“At the event, reacting to a potential compromise is the most challenging because we have to determine if it was a messed up configuration from someone on the team or an actual breach that needs to be addressed and secured,” Dobyns said. “In addition to trying to keep up with the red team, just trying to complete all of the injection memos that sporadically pop up throughout the day is definitely a lot of work.”
But the work and dedication paid off.
The team now is poised to compete in the 2022 Missouri CCDC leading to Midwest Regional Collegiate Cyber Defense Competition, which is a qualifier for the CCDC national competition. In addition to bragging rights, the group members have also positioned themselves well professionally.
“The competition definitely put some confidence in them when they go out into the workforce,” Anand said. “It is real world-type experience, actually going against red teamers who are part of the industry. So it is actually a big deal for them.”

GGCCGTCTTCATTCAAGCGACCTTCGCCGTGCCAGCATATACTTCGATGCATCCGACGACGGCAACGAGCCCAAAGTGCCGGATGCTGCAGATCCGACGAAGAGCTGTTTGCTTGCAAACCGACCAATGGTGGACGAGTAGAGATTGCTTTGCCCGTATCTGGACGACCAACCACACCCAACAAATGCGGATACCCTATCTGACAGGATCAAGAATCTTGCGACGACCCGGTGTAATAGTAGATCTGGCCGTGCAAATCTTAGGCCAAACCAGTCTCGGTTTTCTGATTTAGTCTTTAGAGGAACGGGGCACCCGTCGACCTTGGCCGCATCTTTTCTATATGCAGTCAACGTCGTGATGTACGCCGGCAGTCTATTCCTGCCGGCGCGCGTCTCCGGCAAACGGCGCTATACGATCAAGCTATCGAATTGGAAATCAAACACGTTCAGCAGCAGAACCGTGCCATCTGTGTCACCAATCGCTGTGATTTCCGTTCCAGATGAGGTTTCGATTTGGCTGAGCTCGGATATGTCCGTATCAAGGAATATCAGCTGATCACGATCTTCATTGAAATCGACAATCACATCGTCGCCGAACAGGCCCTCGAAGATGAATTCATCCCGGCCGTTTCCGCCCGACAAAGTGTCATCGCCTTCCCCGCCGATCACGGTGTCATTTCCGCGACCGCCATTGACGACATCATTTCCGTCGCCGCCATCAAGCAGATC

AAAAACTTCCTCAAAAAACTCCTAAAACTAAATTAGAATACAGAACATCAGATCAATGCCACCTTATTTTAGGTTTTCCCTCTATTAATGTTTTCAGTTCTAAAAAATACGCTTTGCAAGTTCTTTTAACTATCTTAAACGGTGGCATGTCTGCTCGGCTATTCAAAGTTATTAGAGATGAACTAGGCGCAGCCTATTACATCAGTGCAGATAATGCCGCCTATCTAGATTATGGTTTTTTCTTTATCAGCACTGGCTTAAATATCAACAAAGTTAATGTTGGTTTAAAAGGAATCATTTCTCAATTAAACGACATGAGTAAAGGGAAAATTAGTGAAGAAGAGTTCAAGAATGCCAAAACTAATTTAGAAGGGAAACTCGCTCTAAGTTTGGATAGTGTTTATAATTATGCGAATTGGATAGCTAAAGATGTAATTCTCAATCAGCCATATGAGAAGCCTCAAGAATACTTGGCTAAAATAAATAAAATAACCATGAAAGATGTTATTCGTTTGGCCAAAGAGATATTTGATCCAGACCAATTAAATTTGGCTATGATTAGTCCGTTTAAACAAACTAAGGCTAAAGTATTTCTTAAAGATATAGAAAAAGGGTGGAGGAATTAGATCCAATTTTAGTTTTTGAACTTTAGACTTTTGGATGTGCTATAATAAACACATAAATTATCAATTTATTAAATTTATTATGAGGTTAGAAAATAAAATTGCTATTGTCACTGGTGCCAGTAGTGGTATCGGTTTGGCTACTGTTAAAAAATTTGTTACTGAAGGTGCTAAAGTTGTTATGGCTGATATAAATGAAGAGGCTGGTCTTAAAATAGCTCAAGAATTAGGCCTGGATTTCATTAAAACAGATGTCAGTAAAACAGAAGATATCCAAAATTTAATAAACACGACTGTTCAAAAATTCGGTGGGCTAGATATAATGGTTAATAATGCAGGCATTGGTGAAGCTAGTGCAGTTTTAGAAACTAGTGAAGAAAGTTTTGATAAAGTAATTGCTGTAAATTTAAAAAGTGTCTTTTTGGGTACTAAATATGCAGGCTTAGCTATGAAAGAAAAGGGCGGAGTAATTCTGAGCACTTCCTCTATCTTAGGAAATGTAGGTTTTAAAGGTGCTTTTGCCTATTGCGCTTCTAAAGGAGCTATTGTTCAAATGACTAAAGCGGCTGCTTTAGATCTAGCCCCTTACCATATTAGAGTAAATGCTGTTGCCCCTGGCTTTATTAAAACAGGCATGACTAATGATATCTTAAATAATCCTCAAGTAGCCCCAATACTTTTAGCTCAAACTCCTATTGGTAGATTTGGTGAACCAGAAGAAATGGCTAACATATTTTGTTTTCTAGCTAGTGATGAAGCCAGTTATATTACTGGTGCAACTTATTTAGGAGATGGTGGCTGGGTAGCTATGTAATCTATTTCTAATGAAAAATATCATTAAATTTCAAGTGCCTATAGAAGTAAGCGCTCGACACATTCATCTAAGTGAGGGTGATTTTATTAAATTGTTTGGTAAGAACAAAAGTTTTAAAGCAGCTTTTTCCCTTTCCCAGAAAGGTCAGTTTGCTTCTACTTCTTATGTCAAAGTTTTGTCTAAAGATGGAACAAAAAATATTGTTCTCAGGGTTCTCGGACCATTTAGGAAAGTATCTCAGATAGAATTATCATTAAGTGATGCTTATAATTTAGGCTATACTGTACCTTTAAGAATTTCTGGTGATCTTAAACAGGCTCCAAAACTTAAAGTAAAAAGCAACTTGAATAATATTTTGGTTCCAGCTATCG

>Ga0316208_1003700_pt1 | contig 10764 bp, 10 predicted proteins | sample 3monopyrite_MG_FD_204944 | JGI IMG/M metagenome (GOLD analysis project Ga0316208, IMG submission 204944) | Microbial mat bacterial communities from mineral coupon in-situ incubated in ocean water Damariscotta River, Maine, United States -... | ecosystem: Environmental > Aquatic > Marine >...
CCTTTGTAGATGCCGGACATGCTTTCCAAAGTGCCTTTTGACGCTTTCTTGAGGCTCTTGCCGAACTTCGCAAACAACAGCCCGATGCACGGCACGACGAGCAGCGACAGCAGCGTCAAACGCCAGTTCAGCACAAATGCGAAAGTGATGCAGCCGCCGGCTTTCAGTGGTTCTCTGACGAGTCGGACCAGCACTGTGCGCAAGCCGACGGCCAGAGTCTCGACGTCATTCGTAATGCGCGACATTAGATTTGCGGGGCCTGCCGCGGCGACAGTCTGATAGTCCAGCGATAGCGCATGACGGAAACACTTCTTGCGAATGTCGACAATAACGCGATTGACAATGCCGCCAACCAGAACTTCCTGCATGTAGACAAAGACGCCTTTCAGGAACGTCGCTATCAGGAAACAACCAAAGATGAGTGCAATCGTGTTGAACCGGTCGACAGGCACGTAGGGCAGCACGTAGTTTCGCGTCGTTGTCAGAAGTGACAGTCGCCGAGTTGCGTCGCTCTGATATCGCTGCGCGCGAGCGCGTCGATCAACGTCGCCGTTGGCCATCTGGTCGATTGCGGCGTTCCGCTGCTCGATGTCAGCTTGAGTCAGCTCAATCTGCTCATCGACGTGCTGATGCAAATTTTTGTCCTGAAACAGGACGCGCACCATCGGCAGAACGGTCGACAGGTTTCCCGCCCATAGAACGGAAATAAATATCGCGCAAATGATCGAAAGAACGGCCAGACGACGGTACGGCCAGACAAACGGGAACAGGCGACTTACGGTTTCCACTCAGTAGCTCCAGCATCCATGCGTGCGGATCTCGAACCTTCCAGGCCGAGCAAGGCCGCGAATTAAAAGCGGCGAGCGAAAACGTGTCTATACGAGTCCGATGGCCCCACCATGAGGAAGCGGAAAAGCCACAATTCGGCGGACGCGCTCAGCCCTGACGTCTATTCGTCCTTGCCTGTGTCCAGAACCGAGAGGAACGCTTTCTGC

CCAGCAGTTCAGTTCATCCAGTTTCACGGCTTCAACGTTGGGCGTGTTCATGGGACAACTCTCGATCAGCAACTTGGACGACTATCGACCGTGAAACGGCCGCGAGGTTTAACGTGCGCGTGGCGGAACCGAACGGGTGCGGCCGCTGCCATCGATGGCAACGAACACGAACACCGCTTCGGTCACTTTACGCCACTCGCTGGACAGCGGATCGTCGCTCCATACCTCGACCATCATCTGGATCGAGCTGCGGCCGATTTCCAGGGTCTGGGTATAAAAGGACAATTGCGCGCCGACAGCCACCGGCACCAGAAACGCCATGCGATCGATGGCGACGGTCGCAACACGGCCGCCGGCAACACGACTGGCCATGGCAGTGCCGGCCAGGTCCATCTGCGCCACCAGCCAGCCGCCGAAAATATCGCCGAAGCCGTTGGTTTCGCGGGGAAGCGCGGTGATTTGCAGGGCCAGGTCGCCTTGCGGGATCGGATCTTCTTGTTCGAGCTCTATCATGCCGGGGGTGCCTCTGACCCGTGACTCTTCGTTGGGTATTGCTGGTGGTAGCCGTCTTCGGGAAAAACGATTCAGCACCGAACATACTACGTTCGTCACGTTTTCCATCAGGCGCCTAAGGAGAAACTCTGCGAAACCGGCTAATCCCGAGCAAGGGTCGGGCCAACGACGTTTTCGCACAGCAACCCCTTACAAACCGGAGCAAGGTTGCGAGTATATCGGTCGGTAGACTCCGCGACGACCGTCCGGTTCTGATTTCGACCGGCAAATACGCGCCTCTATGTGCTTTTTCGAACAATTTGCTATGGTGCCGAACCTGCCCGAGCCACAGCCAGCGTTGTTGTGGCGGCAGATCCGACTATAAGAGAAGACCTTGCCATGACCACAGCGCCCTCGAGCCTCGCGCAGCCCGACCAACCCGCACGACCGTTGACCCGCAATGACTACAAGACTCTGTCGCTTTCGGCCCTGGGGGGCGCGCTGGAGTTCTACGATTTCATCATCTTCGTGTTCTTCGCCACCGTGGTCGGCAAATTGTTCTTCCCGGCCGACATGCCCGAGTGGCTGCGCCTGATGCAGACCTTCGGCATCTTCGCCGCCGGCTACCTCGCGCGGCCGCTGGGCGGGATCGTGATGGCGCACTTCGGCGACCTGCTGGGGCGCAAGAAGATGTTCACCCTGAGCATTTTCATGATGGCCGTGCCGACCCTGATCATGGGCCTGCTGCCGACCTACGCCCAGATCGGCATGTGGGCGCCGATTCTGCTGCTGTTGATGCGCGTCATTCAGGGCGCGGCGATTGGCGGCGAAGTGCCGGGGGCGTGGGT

Clarke has already accepted a job offer from Mandiant in Alexandria, Virginia, and will begin after graduating with a degree in information systems and a cybersecurity certificate next summer.
Mukka is currently interning as a security researcher at a California-based company, and like the rest of the team, will be seeking opportunities after graduation.
Preparing for and winning the competition provided many benefits and gratification.
“It was a great learning opportunity,” Babu said. “And more than that, being an international student, there was a feeling of inclusiveness. Being part of a team was a great feeling.”